Dipsomanic Mixes

Beer concoctions stand their ground against boozier cocktails

Grace Gouker

By the time you’re 21 in the United States, you’ve likely come into some knowledge about one of the oldest traditions this country has to offer: mixing a drink.

However, mixing beer is often left out of the equation when putting together tasty treats. Why is that?  Shane Higgins from Brit’s Pub in downtown Minneapolis makes them sound so delicious.

Take, for example, Brit’s Poor Man’s Black Velvet. A normal Black Velvet mixes Guinness with champagne, but Brit’s mixes the Irish stout with a Strongbow cider.

They’ve got other treats in their bag as well. Their Black & Tan is Bass Ale and Guinness, and their Snakebites are made with Harp lager and Strongbow cider.

There are more variations on the Black & Tan, including the Half & Half (made with half-chilled, half-room temperature Guinness) and the Black & Blue (the same as a Black & Tan, except with Blue Moon instead of an ale or lager).

Sometimes, though, it’s nice to get a bit more kick in your stein. Though it’s now closed until it finds a new space, the Bedlam Theatre offers a couple drinks to keep in mind.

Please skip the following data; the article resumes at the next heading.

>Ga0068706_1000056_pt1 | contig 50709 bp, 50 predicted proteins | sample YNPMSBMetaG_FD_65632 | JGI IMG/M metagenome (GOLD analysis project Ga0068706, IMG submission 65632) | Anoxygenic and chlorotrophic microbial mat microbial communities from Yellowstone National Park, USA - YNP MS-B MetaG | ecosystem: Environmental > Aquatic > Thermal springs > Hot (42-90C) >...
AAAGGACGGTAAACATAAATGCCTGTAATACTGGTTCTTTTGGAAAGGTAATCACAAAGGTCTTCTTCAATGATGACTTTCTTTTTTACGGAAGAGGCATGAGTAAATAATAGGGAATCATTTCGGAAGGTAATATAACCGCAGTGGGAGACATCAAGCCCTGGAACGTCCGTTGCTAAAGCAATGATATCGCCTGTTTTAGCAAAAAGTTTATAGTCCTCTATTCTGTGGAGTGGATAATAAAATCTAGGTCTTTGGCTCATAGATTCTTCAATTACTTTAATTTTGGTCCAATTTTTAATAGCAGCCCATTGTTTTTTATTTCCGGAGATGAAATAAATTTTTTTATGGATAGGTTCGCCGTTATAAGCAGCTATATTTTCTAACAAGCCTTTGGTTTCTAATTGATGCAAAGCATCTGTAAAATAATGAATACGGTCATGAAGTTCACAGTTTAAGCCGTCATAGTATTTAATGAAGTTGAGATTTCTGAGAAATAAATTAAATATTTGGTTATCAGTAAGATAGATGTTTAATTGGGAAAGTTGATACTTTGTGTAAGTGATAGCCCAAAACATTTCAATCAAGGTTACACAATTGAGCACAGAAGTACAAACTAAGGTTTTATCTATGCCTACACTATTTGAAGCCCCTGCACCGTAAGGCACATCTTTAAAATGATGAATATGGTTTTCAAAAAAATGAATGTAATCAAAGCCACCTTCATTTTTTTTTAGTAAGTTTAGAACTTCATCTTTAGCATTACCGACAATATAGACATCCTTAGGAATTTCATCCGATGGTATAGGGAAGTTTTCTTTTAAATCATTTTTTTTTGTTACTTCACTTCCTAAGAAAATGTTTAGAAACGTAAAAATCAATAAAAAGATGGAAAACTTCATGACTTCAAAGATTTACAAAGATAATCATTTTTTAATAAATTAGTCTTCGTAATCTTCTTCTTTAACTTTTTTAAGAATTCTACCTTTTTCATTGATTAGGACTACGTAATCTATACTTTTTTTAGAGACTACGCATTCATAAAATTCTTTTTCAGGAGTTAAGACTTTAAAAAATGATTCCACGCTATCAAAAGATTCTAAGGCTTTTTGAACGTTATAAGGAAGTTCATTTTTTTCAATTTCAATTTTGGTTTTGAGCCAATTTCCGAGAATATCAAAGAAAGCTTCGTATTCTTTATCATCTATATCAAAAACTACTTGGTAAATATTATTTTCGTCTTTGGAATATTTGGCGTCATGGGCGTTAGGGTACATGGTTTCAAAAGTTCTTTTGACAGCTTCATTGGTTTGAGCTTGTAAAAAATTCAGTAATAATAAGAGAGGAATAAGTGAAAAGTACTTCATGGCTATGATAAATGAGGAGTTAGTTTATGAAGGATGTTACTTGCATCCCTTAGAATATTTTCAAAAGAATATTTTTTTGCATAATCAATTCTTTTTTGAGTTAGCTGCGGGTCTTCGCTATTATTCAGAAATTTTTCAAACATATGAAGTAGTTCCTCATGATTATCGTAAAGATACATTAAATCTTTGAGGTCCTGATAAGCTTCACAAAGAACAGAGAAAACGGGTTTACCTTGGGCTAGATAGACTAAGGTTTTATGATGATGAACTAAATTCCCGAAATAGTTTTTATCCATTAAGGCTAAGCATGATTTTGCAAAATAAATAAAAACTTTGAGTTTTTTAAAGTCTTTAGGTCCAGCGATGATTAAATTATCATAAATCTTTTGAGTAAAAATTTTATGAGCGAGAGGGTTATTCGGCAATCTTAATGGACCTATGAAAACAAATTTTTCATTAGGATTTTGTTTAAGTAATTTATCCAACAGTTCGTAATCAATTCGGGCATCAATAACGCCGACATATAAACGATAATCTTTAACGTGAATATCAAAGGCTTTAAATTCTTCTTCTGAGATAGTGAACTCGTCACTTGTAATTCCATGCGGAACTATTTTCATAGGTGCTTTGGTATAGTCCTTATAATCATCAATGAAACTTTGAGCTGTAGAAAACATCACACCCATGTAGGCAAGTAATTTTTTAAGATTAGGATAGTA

First, the Brooklyn. An inventive mix of Surly Coffee Bender and cold press coffee, the Brooklyn is perfect for those hazy nights that need to be spruced up a bit. Vodka-Redbulls are an option, of course, but for coffee and beer lovers this is most certainly a preferable alternative. The West Bank is available, as well, for the less affluent bar goer — it features cold press and PBR and should, at the very least, wake you up.

In addition to the local favorites, there are the mixes of legend, such as The Strip and Go Naked. The name tells you about 99 percent of the story. Made with PBR, vodka and juice (most recommend kiwi or a berry-based juice, not orange or apple), this drink is put together much like a normal punch, with some additional barley and hops flavor. Trailer Park Bucket Juice is this recipe plus sherbet — wonderful.

Grog is a drink whose name should ring a bell — pirates used to drink it, right? How even the saltiest of seamen managed to do so, however, is a mystery, because the ingredients include beer, oatmeal, spiced rum and paprika. The concoction is supposed to be served warm, so there isn’t even a slight respite from the taste.  Argggh, matey!

And after you’ve had a long, experimental night with all of these enticing beverages, you might need a hangover cure. The Red-Eye, notorious for its rather disgusting mixture of an egg yolk, tomato juice, vodka and beer, is equally as well-known for its ability to clear up any hangover symptoms quickly.

For those who want something even faster, there’s The Black Mary, which unfortunately doesn’t sound much more appealing. The way to make this is by mixing coffee, tonic water, orange juice and honey. Plug your nose and take it down — it’s been said to work within 15 minutes.

The few beer amalgams given here could definitely be adapted to fit your personal tastes or perhaps scrapped altogether. If grog indeed exists, the potential to create a digestible mix is just over the horizon.